CLEVELAND – Vance Worley was buttoning up his shirt at his locker Sunday, a few feet away from where Mike Pelfrey was describing his relief over having pitched, finally, the way the Twins expected him to when he signed with them. “Was today a breakthrough?” Pelfrey was asked. As the righthander considered the question, Worley slowly nodded his head in agreement.
Worley knows a turning point when he sees one, and Pelfrey’s six-inning, one-run performance in the Twins’ 4-2 victory over the Indians had that look about it. Felt like it in the Twins clubhouse, too, where the sense of relief — hey, he really does have the stuff to shut down a good offense — was hard to miss.
“You hope you’re getting a good pitcher” when you sign him to a free-agent contract, as the Twins did with Pelfrey, manager Ron Gardenhire said. “We think we have a good pitcher who knows what he’s doing. … Hopefully, he’ll keep progressing.”
He meant Pelfrey, but the Twins need similar progress from Worley, too. General Manager Terry Ryan believed he had addressed the biggest reason for last season’s collapse, starting pitching, by signing Pelfrey and Kevin Correia and trading for Worley, to go alongside Scott Diamond and a fifth starter, currently Pedro Hernandez. This season will look a lot different for the Twins if all the newcomers pitch like they have in the past.
That’s why Sunday felt so important. The Twins entered the day with a 5.01 ERA from their starting pitchers, ranking 27th in the majors and ahead of only three last-place teams: Toronto, San Diego and Houston. Their bullpen has been the American League’s best, but the Twins aren’t even a .500 team at the moment, in part because Worley (a 7.22 ERA) and Pelfrey (7.66 entering Sunday) have disappointed.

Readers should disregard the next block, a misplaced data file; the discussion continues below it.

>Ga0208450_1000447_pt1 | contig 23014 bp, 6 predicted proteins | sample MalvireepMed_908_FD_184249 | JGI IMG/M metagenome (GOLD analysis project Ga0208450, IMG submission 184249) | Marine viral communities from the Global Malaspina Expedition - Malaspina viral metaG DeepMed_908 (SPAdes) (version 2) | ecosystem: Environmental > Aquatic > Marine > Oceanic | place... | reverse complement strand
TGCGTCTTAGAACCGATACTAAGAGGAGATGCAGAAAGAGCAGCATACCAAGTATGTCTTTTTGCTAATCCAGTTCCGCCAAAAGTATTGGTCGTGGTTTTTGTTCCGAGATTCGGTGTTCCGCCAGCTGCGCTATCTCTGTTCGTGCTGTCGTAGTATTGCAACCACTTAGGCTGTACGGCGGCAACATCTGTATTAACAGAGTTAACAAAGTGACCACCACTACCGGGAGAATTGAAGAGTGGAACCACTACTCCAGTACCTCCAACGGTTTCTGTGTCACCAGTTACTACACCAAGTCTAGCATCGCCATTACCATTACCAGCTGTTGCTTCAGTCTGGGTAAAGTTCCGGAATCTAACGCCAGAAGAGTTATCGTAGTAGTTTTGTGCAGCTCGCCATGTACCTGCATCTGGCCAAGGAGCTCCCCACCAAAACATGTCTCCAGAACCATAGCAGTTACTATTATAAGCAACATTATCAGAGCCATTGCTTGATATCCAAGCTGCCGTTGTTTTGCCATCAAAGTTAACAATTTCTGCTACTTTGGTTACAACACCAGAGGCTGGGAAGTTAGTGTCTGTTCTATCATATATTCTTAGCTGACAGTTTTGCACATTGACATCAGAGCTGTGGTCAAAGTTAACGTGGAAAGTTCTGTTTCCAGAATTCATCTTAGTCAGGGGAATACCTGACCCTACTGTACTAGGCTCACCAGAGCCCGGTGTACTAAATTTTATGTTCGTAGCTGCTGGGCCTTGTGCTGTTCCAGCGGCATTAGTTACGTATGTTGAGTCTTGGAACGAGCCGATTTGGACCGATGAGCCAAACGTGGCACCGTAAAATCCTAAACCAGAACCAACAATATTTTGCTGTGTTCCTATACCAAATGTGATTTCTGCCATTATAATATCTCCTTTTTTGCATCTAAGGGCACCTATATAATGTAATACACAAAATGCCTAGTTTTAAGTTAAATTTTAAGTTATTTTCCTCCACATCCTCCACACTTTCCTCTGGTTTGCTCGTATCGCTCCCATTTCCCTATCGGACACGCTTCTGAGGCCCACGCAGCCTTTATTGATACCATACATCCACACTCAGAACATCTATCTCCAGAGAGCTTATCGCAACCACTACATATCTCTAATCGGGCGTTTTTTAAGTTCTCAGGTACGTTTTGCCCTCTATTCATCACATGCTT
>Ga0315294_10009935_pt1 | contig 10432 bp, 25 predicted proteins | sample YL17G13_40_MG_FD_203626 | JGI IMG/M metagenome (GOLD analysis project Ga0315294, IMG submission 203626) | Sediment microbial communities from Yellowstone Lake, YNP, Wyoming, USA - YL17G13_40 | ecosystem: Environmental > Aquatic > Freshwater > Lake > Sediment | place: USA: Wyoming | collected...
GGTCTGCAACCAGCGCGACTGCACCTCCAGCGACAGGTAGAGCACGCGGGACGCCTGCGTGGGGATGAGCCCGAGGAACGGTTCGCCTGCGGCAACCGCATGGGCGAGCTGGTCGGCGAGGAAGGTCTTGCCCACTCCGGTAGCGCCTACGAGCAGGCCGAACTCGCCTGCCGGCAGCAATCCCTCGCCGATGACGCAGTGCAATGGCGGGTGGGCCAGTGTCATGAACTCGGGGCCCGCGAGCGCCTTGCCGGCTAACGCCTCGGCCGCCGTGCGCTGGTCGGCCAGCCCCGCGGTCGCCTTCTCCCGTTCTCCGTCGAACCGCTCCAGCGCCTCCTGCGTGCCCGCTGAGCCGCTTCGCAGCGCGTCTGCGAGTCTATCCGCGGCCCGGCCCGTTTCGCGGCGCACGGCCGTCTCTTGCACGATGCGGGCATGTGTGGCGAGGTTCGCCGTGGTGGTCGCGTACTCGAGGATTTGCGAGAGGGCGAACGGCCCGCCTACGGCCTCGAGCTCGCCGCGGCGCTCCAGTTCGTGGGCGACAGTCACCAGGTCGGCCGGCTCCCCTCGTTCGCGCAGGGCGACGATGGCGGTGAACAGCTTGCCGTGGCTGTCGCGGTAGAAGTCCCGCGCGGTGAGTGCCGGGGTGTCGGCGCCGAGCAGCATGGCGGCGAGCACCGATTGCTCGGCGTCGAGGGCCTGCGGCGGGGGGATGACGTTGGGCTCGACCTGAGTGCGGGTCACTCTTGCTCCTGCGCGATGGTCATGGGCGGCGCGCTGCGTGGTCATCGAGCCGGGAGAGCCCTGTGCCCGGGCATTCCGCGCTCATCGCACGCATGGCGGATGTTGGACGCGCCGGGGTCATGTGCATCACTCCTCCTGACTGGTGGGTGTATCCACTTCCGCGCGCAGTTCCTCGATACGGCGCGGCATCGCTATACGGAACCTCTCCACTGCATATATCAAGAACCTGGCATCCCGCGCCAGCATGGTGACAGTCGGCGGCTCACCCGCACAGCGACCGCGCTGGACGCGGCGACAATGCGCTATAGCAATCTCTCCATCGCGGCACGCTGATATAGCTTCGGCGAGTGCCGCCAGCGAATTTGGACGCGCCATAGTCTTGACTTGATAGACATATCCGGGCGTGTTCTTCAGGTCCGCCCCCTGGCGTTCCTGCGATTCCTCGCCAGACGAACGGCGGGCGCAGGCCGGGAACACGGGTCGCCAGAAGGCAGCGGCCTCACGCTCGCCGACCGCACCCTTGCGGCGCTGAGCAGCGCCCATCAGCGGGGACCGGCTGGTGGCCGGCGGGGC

But Gardenhire, Ryan and pitching coach Rick Anderson always believed Pelfrey — who last Wednesday celebrated the one-year anniversary of his elbow reconstruction surgery — had this sort of ability in him, and Sunday he proved them right. The 6-foot-7 righthander had the Indians flailing at diving fastballs and sharp sliders.
“I feel good. I kept telling myself I didn’t think this could last the whole season,” Pelfrey said. “It definitely feels better than the ... first five starts.”
His fastball was livelier than it had been in April, hitting 94 miles per hour occasionally, and he struck out as many batters in one game (seven) as he had in the entire season.
“The velocity is starting to get closer to what it was last year before I got hurt. That’s a good sign,” Pelfrey said. “I feel like I’m making progress. I don’t want to get carried away — this is one outing.”
It comes six days after a relatively positive start in Detroit, too, at least until he gave away the game by serving up a three-run homer to Prince Fielder. Pelfrey sensed he was improving.
“This has been a heck of a comeback. He’s still just a year out of surgery, so we’re kind of taking small steps,” Gardenhire said, explaining why Pelfrey was removed after throwing only 92 pitches. “He threw the ball great.”
Plouffe provided all the support Pelfrey needed, driving a 2-2 curveball from Cleveland starter Corey Kluber into the left-field bleachers, his second home run of the series and fourth of the season. Joe Mauer and Justin Morneau also drove in runs as the Twins ended Cleveland’s streak of scoring six or more runs in six consecutive games, all victories.
Some observers wondered if Pelfrey had come back too quickly, but Gardenhire said he trusted Pelfrey and his doctors to make that call. A one-year rehab process is common, but Pelfrey was pitching again in February.
Hey, maybe he really should have waited a year.
“I wish somebody would have told me April was going to go like that,” he joked. “Maybe I would have taken the first month off.”
Phil Miller • firstname.lastname@example.org